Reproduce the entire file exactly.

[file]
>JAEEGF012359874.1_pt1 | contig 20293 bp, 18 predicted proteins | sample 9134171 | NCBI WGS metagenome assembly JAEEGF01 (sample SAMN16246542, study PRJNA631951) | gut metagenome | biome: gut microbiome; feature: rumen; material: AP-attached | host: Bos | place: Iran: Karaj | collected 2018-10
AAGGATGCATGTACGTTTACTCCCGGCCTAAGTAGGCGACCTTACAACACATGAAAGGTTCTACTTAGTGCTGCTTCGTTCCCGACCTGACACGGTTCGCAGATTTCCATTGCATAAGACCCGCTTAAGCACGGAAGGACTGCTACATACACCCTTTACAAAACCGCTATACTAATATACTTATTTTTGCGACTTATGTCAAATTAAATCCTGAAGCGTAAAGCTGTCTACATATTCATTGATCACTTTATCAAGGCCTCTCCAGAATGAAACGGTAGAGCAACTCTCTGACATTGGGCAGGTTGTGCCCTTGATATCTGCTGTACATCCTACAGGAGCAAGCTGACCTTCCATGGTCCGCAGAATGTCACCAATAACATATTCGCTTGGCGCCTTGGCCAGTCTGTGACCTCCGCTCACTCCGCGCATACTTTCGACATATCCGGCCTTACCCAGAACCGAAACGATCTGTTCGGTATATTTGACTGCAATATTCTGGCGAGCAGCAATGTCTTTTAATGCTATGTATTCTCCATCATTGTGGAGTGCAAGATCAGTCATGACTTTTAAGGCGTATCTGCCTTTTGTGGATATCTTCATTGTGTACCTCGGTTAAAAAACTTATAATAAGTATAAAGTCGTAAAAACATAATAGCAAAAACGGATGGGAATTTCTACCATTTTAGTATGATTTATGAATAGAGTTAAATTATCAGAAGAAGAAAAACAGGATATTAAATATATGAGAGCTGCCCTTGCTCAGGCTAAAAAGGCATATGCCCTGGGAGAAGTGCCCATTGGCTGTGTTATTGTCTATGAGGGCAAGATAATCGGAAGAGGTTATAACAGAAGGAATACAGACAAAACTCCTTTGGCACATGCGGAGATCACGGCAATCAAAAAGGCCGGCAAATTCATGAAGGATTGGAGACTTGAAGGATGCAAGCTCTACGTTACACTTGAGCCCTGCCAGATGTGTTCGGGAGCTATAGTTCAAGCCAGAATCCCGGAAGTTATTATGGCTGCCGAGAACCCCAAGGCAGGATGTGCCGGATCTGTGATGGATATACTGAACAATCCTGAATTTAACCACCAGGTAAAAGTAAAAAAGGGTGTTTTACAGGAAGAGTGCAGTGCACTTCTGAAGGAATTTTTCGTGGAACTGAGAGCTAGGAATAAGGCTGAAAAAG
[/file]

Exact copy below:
>JAEEGF012359874.1_pt1 | contig 20293 bp, 18 predicted proteins | sample 9134171 | NCBI WGS metagenome assembly JAEEGF01 (sample SAMN16246542, study PRJNA631951) | gut metagenome | biome: gut microbiome; feature: rumen; material: AP-attached | host: Bos | place: Iran: Karaj | collected 2018-10
AAGGATGCATGTACGTTTACTCCCGGCCTAAGTAGGCGACCTTACAACACATGAAAGGTTCTACTTAGTGCTGCTTCGTTCCCGACCTGACACGGTTCGCAGATTTCCATTGCATAAGACCCGCTTAAGCACGGAAGGACTGCTACATACACCCTTTACAAAACCGCTATACTAATATACTTATTTTTGCGACTTATGTCAAATTAAATCCTGAAGCGTAAAGCTGTCTACATATTCATTGATCACTTTATCAAGGCCTCTCCAGAATGAAACGGTAGAGCAACTCTCTGACATTGGGCAGGTTGTGCCCTTGATATCTGCTGTACATCCTACAGGAGCAAGCTGACCTTCCATGGTCCGCAGAATGTCACCAATAACATATTCGCTTGGCGCCTTGGCCAGTCTGTGACCTCCGCTCACTCCGCGCATACTTTCGACATATCCGGCCTTACCCAGAACCGAAACGATCTGTTCGGTATATTTGACTGCAATATTCTGGCGAGCAGCAATGTCTTTTAATGCTATGTATTCTCCATCATTGTGGAGTGCAAGATCAGTCATGACTTTTAAGGCGTATCTGCCTTTTGTGGATATCTTCATTGTGTACCTCGGTTAAAAAACTTATAATAAGTATAAAGTCGTAAAAACATAATAGCAAAAACGGATGGGAATTTCTACCATTTTAGTATGATTTATGAATAGAGTTAAATTATCAGAAGAAGAAAAACAGGATATTAAATATATGAGAGCTGCCCTTGCTCAGGCTAAAAAGGCATATGCCCTGGGAGAAGTGCCCATTGGCTGTGTTATTGTCTATGAGGGCAAGATAATCGGAAGAGGTTATAACAGAAGGAATACAGACAAAACTCCTTTGGCACATGCGGAGATCACGGCAATCAAAAAGGCCGGCAAATTCATGAAGGATTGGAGACTTGAAGGATGCAAGCTCTACGTTACACTTGAGCCCTGCCAGATGTGTTCGGGAGCTATAGTTCAAGCCAGAATCCCGGAAGTTATTATGGCTGCCGAGAACCCCAAGGCAGGATGTGCCGGATCTGTGATGGATATACTGAACAATCCTGAATTTAACCACCAGGTAAAAGTAAAAAAGGGTGTTTTACAGGAAGAGTGCAGTGCACTTCTGAAGGAATTTTTCGTGGAACTGAGAGCTAGGAATAAGGCTGAAAAAG